Home > Community Members > Persuade Local Businesses to Contribute to Your Project

Persuade Local Businesses to Contribute to Your Project

By: Jennie Kermode - Updated: 25 Oct 2010 | comments*Discuss
Local Businesses Project Business

If you're running a project aimed at benefiting the local community, it can be hard to raise sufficient funds from private individuals alone, so why not ask local businesses if they can help out? By persuading an existing business enterprise to assist with your project or by building new business relationships from scratch, you can gain practical and financial support for your work as well as providing it with an extra air of authority. And when businesses are contributing, you'll find that individuals are more likely to contribute, too.

Pitching your Project

Before you start approaching local businesses, it's essential to work out how you're going to pitch your project. There are a number of things to consider here:

  • What makes your project distinctive?
  • How will your project benefit the local community?
  • What will participating businesses stand to gain?
  • How much publicity will your project attract?

Try to consider what makes a project like this attractive from a business' point of view. Participating businesses will be interested in impressing potential customers, attracting the attention of people who didn't know about them before, and improving the local area in a way that will improve their own prospects. You can also appeal to business owners as people and encourage them to feel positive about the ways in which they can make a contribution to the community. Make sure you are able to show that your project is something special - you may need to compete for their support with many other such schemes.

Once you've identified the best way to pitch your project, make up a professional quality dossier to distribute to businesses which express an interest. Remember that this document is in itself an important demonstration of your skill and commitment. If you're not strong on design skills, it's best to keep things simple. If possible, include professional photography illustrating what you plan to do and picturing some of the people involved. As a rule, people find it harder to turn down a proposition once they have identified it with a friendly face.

Approaching Businesses

Even when you have your dossier at hand, the best way to approach potential supporters in the first instance is either over the telephone or in person. Speak to your local business support centre about what you plan to do and ask them if they can supply you with a list of upcoming networking events. It's often possible to get yourself invited to these even as an ordinary member of the public, and they can give you the chance to present your dossier to business owners in person. Do your research before you go and don't target people at random - looking desperate won't help you. Calmly approach the people you think are most likely to be useful to you.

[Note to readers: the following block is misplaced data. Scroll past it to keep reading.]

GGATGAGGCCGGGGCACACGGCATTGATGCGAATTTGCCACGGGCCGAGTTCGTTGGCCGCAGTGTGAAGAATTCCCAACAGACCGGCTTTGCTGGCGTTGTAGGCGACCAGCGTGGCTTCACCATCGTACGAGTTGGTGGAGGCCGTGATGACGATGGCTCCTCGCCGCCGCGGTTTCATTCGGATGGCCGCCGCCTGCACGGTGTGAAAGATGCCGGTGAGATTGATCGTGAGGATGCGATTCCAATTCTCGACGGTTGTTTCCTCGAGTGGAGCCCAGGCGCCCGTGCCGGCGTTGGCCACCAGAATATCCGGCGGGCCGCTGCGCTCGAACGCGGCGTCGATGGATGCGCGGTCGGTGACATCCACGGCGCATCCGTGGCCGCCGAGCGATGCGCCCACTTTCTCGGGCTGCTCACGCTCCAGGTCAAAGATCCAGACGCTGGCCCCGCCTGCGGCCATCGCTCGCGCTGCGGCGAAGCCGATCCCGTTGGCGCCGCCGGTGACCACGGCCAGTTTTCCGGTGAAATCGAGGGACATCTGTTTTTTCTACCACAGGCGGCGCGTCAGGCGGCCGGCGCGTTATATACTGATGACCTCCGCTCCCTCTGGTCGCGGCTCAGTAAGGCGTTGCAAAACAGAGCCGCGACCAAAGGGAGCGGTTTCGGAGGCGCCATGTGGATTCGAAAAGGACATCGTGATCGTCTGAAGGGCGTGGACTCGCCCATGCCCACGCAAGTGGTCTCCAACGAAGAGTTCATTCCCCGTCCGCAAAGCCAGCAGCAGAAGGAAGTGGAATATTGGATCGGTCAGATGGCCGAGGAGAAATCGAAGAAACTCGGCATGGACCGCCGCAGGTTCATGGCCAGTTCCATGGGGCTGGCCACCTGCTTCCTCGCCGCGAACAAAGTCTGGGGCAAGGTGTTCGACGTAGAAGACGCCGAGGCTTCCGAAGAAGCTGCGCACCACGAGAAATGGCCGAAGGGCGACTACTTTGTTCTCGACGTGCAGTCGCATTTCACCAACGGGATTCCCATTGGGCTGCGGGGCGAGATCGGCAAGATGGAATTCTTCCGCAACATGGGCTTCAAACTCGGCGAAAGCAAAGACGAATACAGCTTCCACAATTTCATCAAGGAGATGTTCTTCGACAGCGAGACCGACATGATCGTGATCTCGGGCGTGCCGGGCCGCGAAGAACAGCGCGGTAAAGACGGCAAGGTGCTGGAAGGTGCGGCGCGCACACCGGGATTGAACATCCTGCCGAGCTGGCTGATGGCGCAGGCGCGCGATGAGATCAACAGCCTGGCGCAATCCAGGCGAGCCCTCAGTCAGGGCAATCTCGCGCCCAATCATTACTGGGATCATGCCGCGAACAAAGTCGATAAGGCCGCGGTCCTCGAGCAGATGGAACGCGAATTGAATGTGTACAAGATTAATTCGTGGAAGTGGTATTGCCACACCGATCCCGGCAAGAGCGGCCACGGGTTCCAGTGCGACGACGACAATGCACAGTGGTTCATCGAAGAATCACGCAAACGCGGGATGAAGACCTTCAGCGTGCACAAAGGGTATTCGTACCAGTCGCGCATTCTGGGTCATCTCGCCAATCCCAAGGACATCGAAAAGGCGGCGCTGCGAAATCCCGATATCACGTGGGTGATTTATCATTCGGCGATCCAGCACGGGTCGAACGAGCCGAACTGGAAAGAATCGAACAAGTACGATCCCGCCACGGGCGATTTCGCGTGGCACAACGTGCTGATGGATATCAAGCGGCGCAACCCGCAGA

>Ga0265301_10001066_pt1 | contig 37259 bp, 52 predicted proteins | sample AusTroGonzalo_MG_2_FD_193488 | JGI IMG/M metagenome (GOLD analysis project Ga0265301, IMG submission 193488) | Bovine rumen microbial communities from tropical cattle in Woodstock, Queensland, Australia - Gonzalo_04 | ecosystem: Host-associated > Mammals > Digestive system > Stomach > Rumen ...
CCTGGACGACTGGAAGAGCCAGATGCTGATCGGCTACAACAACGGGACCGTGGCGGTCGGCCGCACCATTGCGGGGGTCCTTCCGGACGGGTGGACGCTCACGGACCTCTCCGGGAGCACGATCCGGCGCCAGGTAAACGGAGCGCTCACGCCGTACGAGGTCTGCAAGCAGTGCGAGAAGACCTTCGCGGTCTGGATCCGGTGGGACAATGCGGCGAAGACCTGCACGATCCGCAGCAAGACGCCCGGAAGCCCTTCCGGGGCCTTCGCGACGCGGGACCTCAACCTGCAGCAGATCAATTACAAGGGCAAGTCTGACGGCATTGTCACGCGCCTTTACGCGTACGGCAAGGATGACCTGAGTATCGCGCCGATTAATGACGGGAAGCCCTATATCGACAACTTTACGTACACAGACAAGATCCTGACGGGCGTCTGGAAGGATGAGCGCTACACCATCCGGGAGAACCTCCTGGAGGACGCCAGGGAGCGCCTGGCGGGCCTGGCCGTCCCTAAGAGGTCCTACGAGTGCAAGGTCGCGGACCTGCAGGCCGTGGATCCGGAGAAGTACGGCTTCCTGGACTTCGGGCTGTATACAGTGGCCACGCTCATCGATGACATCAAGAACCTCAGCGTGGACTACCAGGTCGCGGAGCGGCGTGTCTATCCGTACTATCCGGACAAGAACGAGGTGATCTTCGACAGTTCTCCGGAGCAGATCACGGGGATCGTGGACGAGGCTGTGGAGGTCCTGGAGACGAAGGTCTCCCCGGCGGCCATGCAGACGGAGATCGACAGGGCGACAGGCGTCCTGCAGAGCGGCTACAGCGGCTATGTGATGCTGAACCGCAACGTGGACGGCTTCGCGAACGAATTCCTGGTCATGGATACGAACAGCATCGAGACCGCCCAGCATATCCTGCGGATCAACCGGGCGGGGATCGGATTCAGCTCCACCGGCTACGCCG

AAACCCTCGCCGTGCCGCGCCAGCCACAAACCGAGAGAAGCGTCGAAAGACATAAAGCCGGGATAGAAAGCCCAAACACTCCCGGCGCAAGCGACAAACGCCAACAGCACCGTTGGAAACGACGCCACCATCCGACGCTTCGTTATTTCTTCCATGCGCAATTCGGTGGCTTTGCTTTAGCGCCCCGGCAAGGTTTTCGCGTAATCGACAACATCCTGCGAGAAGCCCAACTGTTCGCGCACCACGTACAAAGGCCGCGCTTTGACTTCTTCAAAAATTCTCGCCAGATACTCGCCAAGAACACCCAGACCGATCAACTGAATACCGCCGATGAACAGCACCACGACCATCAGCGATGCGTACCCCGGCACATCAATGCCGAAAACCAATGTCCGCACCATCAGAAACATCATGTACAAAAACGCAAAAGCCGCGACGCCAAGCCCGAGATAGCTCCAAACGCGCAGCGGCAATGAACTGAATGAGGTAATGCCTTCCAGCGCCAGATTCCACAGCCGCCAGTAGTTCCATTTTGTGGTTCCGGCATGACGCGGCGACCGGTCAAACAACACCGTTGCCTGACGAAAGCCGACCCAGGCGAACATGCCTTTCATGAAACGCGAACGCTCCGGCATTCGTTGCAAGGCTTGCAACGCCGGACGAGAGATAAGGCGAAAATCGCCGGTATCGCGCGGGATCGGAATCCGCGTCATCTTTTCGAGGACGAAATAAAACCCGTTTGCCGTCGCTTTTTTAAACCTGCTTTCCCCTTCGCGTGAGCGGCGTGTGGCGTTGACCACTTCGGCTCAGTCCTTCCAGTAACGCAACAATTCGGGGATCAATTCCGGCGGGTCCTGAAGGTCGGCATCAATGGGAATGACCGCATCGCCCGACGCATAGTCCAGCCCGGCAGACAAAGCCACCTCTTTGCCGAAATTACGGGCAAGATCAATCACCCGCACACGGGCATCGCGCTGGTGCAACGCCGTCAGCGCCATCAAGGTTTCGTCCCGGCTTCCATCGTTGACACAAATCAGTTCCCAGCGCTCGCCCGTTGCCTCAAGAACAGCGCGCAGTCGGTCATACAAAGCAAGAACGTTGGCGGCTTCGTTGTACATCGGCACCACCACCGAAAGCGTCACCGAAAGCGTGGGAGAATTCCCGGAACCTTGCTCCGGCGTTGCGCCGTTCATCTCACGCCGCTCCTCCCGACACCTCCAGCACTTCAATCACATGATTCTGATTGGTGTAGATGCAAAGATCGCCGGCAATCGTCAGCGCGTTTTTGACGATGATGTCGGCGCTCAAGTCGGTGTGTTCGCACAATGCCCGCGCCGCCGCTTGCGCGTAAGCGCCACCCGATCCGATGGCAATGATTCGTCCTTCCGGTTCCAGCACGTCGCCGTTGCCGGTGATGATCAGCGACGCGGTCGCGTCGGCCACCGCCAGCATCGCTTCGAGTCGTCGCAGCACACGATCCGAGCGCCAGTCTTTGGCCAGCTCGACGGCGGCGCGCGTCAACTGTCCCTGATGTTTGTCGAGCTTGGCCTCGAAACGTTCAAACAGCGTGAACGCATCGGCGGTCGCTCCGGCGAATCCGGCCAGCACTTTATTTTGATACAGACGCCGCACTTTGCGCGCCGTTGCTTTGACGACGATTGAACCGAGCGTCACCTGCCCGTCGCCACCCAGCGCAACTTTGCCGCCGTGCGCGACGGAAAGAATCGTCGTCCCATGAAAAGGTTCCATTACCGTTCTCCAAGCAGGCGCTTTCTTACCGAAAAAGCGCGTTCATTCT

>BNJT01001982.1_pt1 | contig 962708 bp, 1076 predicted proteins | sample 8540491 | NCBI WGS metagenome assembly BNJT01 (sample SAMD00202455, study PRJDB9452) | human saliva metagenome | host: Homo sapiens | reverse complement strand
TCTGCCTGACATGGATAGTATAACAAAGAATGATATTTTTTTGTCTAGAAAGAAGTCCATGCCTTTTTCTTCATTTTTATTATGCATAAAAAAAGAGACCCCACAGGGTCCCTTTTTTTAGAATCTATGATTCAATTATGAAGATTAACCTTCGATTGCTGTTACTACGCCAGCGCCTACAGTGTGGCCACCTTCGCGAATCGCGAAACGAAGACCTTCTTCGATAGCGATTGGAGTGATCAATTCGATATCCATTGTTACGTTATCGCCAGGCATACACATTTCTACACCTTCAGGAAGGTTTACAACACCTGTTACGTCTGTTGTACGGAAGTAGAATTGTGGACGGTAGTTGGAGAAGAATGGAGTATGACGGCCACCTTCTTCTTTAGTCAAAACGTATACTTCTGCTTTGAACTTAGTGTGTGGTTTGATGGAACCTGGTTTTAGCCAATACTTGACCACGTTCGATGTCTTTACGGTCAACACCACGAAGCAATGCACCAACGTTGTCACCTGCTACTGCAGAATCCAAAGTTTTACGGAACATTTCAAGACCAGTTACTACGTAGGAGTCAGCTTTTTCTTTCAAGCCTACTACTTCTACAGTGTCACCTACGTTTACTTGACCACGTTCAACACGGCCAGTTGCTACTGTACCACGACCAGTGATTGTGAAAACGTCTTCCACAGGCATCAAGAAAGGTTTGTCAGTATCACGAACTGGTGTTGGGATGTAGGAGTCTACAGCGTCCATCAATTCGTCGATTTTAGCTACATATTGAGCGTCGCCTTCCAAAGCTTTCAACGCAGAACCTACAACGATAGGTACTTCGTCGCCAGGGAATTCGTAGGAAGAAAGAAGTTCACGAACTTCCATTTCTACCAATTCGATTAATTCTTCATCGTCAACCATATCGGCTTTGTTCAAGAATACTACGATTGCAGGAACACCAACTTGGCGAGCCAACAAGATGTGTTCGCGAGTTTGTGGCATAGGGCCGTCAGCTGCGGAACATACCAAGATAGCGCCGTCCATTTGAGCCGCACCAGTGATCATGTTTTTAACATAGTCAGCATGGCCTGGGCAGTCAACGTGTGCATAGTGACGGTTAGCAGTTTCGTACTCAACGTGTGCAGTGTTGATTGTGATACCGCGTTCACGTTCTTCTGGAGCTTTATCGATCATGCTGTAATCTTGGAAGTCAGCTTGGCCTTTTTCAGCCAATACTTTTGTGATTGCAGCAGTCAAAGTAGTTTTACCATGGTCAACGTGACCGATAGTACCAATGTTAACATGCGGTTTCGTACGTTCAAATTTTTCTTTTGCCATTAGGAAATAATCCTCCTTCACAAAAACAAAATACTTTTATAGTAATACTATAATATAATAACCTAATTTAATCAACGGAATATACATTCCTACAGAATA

When contacting local businesses by telephone, you can spread your net a little wider. Always ask to speak to the manager. If they are unavailable but staff think they might be interested, see if you can make an appointment. If a business is vague about its interest, say that you understand they may need room to think about it and ask if you can send your dossier anyway, or call back a few days later. However it's important not to be too pushy - and not to call persistently - as you don't want to develop a bad reputation whereby local business owners warn each other about you. You won't win over everyone you speak to, but if you've got a good project and you've packaged it well, there's no reason why you shouldn't attract interest sooner or later.

Approaching an Existing Business Enterprise

Approaching an existing business enterprise with a history of supporting local community projects is much easier than targeting your project more generally, as you won't have to explain the concept of business-community partnership. However the downside of such groups being better informed is that you'll have to work harder to convince them of the importance of your particular project. This option is best suited to projects with natural high visibility, which will appeal to the newspapers and which are accompanied by a sophisticated press campaign.

However you choose to approach potential supporters, assertiveness and patience will be rewarded. Don't be shy because you're asking for help - after all, your project will have benefits for the businesses involved, too - and don't get frustrated if progress is slow. Finally, keep in mind that good business relationships you develop now will be there in the future if you have other projects to promote.

You might also like...
Share Your Story, Join the Discussion or Seek Advice..
Why not be the first to leave a comment for discussion, ask for advice or share your story...

If you'd like to ask a question one of our experts (workload permitting) or a helpful reader hopefully can help you... We also love comments and interesting stories

(never shown)
(never shown)
(never shown)
(never shown)
Enter word: